February 2021 Summary
LAUNCH VEHICLE RIGGING
Finished up the rigging for the staging of the launch vehicle for shots in S1E01-SF-SoyuzFlight sequence.
BLDG 254 EXT SET
Finished materials and set dressing for the Bldg254-Ext set for the S1E01-LA-Launch sequence. Got a little start on the shot, and I revised the linking plan for S1E01-LA, moving the actual launch back into it (I decided it was better to keep it that way, even though that creates some duplications with SF).
OPEN MOVIE PROMO
Created a promotional video for the Open Movie DVD release, communicating what sort of stuff will be on the disk. In the end I decided not to include voice-over, and just used intertitles, clips, and music. I think it’s pretty effective. It’d also be easy to translate.
In the process, I created fancy turnaround character animations to use in the promo. These would also make nice looping GIFs — I should consider using them on the website.
Discovered a lot of my software, including LibreOffice was not available or working! I did a lot of software installation work and finally got most of the stuff working again.
I also made a list of critical software packages, and what version of them I am using.
In the process of making software installations, I did install the Eclipse IDE, and recovered my Eclipse workspace. This puts me in a pretty good position to work on software again (when I’m ready to do that).
I haven’t been posting much, but I’ve been busy. Earlier this month, I spent time working on the rocket plume effect for the Soyuz launch vehicle (in early January I worked on getting a single nozzle plume, but later, I worked on replicating that out to the 32 nozzles on the launch configuration of the Soyuz (that’s 4 main nozzles on the Core Stage engine, plus 4 vernier rocket nozzles on the Core Stage, plus 4 main nozzles and 2 vernier rockets on each of 4 Pod Stages — it’s a lot of rocket nozzles!):
And then the upper stage has another 8 rocket nozzles (I’m counting nozzles instead of engines, because Soyuz actually uses single engines that have four separate combustion chambers, but a shared turbopump — so that’s actually just one main “engine” on each stage):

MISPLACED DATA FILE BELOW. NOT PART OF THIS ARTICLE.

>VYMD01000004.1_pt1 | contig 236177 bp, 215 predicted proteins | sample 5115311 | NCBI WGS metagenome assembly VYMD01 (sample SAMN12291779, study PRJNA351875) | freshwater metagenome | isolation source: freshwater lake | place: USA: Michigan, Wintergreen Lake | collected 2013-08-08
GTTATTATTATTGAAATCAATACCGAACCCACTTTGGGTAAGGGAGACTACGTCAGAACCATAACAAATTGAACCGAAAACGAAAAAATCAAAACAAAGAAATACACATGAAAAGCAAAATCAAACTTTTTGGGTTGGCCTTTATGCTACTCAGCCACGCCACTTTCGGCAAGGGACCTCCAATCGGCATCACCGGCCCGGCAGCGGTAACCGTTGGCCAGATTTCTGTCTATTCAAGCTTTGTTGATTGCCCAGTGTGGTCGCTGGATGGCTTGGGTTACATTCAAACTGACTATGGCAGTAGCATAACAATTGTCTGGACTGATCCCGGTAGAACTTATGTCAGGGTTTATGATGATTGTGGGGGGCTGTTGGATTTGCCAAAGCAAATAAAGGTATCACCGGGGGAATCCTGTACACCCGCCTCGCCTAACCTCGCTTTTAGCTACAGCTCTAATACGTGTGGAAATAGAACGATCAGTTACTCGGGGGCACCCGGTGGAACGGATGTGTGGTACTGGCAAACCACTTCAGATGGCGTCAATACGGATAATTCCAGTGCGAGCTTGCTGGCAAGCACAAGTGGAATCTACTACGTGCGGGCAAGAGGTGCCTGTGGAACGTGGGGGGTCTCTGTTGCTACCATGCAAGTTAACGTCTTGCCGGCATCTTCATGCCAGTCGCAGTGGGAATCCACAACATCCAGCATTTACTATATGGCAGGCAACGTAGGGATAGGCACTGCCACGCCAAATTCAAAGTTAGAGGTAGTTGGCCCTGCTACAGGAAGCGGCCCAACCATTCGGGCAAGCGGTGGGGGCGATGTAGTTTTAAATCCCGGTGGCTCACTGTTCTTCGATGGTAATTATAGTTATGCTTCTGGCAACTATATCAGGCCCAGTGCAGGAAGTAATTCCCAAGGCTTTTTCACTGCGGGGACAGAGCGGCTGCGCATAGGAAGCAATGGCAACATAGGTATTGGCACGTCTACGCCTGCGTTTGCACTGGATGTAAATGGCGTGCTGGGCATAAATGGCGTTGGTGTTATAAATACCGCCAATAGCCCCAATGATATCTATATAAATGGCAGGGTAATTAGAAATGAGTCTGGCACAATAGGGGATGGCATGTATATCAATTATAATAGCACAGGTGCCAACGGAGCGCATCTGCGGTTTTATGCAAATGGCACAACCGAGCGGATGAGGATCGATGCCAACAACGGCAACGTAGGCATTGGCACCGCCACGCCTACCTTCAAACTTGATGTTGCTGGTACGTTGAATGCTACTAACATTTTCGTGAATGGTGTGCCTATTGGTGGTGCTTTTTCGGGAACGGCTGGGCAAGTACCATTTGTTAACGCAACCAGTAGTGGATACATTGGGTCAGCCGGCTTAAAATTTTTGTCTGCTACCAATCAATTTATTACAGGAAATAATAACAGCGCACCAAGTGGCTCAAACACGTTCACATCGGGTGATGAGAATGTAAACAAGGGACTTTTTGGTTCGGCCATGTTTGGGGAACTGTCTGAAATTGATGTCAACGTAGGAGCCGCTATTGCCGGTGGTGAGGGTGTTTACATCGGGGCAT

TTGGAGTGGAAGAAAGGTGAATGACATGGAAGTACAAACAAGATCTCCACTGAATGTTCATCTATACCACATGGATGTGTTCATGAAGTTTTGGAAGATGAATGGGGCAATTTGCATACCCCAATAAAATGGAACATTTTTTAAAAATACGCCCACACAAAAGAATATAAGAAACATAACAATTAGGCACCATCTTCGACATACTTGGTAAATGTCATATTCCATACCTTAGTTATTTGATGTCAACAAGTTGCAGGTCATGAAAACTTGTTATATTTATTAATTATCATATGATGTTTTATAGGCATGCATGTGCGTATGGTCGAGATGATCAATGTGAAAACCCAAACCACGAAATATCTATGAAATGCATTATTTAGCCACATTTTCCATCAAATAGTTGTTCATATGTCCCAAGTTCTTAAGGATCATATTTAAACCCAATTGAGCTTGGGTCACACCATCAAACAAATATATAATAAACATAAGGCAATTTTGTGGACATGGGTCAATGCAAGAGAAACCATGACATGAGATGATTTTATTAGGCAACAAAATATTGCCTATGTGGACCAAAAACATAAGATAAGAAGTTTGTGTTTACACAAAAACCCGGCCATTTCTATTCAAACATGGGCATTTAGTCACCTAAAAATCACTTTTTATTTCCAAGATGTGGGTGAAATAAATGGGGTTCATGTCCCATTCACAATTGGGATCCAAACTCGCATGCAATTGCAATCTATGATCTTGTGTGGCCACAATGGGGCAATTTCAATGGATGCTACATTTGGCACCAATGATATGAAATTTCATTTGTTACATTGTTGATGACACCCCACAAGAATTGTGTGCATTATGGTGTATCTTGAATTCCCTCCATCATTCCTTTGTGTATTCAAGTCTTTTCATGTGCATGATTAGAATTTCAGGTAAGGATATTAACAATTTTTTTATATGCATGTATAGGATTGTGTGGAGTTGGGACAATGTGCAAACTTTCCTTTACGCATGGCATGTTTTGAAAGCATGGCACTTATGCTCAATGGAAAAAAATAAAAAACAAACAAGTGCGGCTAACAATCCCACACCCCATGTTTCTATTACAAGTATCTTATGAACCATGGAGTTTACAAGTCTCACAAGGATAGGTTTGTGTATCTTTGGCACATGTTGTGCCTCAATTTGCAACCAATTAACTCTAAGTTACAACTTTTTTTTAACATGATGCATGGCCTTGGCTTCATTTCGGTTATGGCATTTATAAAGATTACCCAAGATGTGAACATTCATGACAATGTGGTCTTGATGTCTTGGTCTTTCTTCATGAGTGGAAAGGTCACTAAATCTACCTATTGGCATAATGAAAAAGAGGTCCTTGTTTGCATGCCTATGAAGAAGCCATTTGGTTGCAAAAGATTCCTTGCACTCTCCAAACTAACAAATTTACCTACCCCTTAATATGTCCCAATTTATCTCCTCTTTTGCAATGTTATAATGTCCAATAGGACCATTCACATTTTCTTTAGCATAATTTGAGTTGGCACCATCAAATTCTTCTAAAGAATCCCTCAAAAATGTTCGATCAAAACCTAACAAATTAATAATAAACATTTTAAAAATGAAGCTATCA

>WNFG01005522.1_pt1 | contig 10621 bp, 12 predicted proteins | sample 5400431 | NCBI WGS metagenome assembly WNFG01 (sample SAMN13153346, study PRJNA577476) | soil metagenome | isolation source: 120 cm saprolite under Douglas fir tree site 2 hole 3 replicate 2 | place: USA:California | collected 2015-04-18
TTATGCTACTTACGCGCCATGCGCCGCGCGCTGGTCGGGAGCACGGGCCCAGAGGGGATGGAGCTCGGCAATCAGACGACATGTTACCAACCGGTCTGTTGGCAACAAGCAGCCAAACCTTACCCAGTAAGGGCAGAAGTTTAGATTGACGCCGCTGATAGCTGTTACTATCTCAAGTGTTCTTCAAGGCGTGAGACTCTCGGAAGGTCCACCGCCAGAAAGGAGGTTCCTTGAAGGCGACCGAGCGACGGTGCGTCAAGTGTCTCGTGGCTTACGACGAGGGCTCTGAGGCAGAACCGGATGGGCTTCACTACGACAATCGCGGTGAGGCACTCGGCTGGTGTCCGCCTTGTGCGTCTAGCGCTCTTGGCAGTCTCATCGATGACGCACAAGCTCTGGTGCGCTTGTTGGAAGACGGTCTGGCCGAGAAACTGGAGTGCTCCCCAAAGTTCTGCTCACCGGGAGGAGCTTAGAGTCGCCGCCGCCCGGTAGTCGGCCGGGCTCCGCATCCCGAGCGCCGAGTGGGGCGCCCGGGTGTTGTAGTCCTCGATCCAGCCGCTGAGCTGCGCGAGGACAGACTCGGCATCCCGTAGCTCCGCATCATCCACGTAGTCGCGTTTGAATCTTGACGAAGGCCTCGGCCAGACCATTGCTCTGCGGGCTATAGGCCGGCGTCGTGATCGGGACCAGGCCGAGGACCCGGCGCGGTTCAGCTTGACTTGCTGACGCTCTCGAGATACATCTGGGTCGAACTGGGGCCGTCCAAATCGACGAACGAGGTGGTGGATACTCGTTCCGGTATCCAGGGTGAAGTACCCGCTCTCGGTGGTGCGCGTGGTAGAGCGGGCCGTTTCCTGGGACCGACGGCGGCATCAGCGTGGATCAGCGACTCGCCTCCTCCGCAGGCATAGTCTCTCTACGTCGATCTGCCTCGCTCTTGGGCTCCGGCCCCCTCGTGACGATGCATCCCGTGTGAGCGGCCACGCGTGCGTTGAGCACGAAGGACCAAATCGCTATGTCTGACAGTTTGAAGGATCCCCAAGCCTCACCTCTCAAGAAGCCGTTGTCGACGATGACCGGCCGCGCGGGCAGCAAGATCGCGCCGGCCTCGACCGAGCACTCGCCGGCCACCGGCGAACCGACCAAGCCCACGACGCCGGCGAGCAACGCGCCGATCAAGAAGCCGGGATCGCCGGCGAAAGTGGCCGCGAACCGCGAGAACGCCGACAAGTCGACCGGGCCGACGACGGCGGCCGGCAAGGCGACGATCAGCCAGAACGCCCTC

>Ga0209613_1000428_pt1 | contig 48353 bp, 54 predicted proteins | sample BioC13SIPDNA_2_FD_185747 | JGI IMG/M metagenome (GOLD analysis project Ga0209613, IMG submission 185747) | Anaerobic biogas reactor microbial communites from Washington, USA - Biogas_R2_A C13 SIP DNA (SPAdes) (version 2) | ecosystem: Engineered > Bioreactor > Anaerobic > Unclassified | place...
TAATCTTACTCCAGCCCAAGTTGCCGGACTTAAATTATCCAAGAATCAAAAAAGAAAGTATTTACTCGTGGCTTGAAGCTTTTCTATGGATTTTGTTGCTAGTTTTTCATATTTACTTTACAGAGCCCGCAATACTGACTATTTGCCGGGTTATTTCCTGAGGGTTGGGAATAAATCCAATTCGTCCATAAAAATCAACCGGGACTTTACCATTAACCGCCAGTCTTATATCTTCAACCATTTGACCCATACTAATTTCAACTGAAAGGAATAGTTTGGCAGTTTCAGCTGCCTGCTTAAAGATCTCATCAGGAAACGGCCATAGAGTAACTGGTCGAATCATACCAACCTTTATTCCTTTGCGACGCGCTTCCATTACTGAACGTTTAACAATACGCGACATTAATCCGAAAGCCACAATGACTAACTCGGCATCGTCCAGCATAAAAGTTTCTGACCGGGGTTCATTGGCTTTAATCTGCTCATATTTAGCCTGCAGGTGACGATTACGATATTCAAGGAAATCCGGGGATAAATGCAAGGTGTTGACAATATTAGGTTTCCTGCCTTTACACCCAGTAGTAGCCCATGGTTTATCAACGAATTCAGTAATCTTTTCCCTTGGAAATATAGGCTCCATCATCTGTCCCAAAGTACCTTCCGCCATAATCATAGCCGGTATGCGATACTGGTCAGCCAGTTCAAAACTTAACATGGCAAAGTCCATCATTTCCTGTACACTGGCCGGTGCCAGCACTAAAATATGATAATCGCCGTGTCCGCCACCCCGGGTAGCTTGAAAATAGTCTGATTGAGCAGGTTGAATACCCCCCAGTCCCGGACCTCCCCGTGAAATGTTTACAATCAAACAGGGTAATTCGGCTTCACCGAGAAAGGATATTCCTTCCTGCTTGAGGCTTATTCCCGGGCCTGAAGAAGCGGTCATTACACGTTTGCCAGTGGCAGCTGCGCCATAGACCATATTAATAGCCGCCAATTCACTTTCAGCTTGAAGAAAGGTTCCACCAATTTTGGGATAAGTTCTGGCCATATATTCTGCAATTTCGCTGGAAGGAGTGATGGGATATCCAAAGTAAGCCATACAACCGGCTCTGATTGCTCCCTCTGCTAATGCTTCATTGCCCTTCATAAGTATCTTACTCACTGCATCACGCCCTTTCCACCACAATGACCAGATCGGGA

Now I’m working on updating the rigging for the Launch Vehicle and converting it to a hybrid armature rig for animation (as with earlier conversions, much of the rigging is still done with empties and constraints directly, as Chris Kuhn originally set it up, but the actual control panel is an armature — this means I only have to proxy a single object into the animation file).
In the illustration above, I’ve just finished creating the widgets to use as bone shapes for the armature. The constraints rigging updates are finished (I think), all of the widgets are made, and next I’ll be creating the armature.
Testing the Soyuz Launch Vehicle Rigging
I’ve just completed re-rigging the Soyuz Launch Vehicle model. This is a crude animation test, just to show the rig is working in a linked shot file. I can see it’s going to take some careful timing with the pod separation process to get a smooth movement, but the mechanism seems to work.
The pod breakaway and tumble motions are based on two different driver systems, with the pods handed off from one to the other as the “Pod Staging Tumble” slider is moved. The “Breakaway” system includes a more realistic non-linear motion as the pods release from the core stage.
Baikonur Cosmodrome Integration Building
Test renders for materials and detailing on the “Bldg254-ext” set.
This is the outside of the “integration” building at the Baikonur Cosmodrome, also known by its building number, 254. Among other things, this building contains the “aquarium room” that allows for the press to observe cosmonauts getting ready for the flight, and for conducting the pre-flight press conference, without the cosmonauts catching any diseases before their flight, which appears in the “Press Conference” and “Suiting Up” sequences. This is outside of the building.
Part of the flight ritual for cosmonauts is the “commissioning” or “agreement to fly” on the Soyuz, a brief ceremony in which the crew formally accepts their mission from the commissioners. There are pavement markings with everyone’s marks, including press, cameras, and other observers.
The final shot will include a number of crowd extras, and our crew (Sergei, Hiromi, and Georgiana) walking along the path. We don’t actually include the commissioning ceremony in our animation — instead we do a turn-around wipe that merges their walk out of the building into walking towards the pad (which of course, actually skips over the ceremony and a bus ride — as the pad is several kilometers away from this location).